Book of Haggai

related topics
{god, call, give}
{day, year, event}
{church, century, christian}
{work, book, publish}
{war, force, army}
{group, member, jewish}

The Book of Haggai is a book of the Hebrew Bible or Tanak, and has its place within the Minor Prophets or the "Book of the Twelve."[1] It is a short book, consisting of only two chapters. The historical setting dates around 520 BCE before the Temple has been rebuilt.[2] 520 BCE falls between the start of the Persian empire in 539 BCE and 520 BCE a period that saw major kings such as Zerubbabel helped lead the Jews in their return to the land.

Contents

Authorship

The Book of Haggai is named after its presumed author, the prophet Haggai. There is no biographical information given about the prophet in the Book of Haggai, so we know no personal information about him. Haggai's name is derived from the Hebrew verbal root hgg, which means "to make a pilgrimage." W. Sibley Towner suggests that Haggai's name might come "from his single-minded effort to bring about the reconstruction of that destination of ancient Judean pilgrims, the Temple in Jerusalem." [3]

Date

The Book of Haggai was written in 520 BCE some 18 years after Cyrus had conquered Babylon and issued a decree in 538 BCE allowing the captive Jews to return to Judea. Cyrus saw the restoration of the temple as necessary for the restoration of the religious practices and a sense of peoplehood after a long exile.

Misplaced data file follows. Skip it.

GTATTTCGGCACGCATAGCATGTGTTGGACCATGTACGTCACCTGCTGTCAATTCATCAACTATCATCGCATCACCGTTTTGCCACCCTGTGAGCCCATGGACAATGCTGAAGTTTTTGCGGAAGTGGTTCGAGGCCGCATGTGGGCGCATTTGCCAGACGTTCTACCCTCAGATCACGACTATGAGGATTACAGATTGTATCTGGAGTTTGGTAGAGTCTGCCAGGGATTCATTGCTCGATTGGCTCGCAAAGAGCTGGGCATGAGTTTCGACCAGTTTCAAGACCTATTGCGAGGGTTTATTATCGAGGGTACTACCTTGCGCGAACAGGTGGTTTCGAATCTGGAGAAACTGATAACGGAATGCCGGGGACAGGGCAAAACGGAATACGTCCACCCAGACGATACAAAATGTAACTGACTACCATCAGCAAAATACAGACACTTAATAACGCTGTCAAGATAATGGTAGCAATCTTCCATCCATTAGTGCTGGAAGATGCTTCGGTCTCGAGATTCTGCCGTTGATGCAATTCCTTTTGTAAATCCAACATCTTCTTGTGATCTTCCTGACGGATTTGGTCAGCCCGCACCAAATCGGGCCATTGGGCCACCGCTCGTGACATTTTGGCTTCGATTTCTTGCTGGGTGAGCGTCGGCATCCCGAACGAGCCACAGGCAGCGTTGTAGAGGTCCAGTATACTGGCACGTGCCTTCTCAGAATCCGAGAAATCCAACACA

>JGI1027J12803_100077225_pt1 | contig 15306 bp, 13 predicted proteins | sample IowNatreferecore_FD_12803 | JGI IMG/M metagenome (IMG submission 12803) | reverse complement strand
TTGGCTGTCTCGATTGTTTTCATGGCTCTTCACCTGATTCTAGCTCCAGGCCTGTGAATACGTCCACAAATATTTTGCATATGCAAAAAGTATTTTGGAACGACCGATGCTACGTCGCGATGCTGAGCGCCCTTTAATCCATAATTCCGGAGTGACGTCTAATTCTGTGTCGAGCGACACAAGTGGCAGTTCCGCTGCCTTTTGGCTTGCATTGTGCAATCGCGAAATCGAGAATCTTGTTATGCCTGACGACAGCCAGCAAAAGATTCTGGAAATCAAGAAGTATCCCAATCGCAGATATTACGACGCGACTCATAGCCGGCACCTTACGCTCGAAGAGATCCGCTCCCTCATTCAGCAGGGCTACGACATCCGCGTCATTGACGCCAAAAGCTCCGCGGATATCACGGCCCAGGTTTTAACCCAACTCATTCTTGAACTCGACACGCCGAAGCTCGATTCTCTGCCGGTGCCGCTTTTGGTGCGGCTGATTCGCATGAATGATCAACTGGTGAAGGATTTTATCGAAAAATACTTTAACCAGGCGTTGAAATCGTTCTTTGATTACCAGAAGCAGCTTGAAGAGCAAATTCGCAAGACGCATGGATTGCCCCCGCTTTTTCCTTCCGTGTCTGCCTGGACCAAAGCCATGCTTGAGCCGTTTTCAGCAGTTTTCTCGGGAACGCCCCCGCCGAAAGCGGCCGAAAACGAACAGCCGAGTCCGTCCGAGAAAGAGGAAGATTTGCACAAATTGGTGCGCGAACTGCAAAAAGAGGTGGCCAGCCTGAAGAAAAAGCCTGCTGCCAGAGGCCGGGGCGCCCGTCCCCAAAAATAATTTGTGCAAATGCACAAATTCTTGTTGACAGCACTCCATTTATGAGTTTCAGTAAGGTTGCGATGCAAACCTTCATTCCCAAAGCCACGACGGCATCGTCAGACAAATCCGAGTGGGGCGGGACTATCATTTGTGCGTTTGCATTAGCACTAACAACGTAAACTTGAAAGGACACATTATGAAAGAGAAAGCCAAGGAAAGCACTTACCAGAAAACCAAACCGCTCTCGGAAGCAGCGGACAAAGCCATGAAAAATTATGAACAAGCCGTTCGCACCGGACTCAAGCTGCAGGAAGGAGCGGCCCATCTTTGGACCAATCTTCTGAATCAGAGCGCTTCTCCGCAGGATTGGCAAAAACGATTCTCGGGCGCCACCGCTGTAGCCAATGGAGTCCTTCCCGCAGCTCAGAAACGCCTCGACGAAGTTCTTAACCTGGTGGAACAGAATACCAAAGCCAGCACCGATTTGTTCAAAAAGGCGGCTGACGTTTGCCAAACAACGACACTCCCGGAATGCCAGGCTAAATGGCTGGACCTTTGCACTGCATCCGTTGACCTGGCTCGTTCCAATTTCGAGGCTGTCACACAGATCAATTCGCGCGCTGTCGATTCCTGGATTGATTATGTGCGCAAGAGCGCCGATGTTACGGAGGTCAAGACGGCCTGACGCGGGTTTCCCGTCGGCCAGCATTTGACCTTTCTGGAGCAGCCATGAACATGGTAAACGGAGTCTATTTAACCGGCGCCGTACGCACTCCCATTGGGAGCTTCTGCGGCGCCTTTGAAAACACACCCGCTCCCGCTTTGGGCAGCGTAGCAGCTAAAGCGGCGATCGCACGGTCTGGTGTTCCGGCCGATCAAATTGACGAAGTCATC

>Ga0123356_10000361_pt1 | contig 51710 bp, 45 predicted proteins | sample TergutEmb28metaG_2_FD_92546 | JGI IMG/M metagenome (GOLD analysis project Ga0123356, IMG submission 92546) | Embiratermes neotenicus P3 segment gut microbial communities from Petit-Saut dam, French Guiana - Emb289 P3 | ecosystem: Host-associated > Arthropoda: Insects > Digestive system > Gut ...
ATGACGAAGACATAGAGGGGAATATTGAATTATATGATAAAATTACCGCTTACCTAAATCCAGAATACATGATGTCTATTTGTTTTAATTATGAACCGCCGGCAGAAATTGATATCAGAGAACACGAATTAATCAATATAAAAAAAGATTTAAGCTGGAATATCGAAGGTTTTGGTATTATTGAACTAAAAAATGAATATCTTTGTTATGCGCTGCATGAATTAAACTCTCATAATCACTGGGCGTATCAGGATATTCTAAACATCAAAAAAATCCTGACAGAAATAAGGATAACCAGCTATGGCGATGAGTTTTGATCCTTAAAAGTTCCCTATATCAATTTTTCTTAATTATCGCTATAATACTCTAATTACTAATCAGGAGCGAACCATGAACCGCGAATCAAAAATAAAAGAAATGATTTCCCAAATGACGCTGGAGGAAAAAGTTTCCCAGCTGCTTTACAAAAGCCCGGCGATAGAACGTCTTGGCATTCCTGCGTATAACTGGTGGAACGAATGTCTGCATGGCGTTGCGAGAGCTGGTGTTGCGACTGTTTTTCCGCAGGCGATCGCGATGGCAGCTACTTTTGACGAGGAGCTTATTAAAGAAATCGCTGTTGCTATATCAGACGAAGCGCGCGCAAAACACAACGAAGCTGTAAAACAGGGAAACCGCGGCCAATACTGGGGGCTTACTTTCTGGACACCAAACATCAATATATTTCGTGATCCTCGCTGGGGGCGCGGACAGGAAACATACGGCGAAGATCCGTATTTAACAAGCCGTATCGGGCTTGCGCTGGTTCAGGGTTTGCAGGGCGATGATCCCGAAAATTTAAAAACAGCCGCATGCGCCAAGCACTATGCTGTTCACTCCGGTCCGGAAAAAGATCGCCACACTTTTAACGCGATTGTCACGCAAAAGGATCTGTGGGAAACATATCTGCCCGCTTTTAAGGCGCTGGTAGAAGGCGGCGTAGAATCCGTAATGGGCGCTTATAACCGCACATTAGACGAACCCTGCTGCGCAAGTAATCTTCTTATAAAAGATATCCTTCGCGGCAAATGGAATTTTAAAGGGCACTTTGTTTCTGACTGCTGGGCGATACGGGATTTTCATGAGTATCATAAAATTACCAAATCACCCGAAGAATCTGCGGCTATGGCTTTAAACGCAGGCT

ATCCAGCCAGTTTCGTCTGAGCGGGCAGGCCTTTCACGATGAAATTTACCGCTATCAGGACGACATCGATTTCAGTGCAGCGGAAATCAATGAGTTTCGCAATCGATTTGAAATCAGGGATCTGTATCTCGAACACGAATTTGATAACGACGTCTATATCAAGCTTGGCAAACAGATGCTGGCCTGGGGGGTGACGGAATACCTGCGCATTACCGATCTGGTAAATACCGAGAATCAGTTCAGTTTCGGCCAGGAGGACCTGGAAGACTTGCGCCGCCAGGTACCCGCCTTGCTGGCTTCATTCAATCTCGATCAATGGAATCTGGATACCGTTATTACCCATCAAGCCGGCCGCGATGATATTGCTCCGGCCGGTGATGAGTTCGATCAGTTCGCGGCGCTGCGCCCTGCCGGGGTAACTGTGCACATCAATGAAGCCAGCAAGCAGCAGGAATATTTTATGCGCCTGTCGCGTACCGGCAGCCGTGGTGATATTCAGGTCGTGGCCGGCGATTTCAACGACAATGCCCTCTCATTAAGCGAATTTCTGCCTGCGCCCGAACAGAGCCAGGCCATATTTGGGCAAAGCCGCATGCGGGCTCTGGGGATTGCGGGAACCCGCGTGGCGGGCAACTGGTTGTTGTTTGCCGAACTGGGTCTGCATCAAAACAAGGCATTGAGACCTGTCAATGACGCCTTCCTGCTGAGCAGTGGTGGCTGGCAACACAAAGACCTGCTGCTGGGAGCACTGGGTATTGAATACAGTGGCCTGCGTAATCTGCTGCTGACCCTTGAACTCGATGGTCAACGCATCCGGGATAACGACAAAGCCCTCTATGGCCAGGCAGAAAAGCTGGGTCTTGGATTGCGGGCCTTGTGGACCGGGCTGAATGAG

Synopsis

Haggai's message is filled with an urgency for the people to proceed with the rebuilding of the second Jerusalem temple. Haggai attributes a recent drought to the peoples' refusal to rebuild the temple, which he sees as key to Jerusalem’s glory. The book ends with the prediction of the downfall of kingdoms, with one Zerubbabel, governor of Judah, as the Lord’s chosen leader. The language here is not as finely wrought as in some other books of the minor prophets, yet the intent seems straightforward.

A Closer Look

The first chapter contains the first address (2-11) and its effects (12-15).

The second chapter contains:

These discourses are referred to in Ezra 5:1 and 6:14. (Compare Haggai 2:7, 8 and 22)

Full article ▸

related documents
Bona Dea
Classical authorities on the ancient Near East
Lykaion
Fourth Nephi
Menrva
Anann
Blodeuwedd
Erato
Bastet (mythology)
Iaso
Sopdet
Charon (mythology)
Cetus (mythology)
Thalia
Apuleius
Gunnlöð
Cihuateteo
Book of Joel
Pandrosus
Cephalus
Ecbatana
Balak
Babel
Curelom
Orkneyinga saga
Kanaloa
Phlegethon
Cihuacoatl
Chac Mool
Capaneus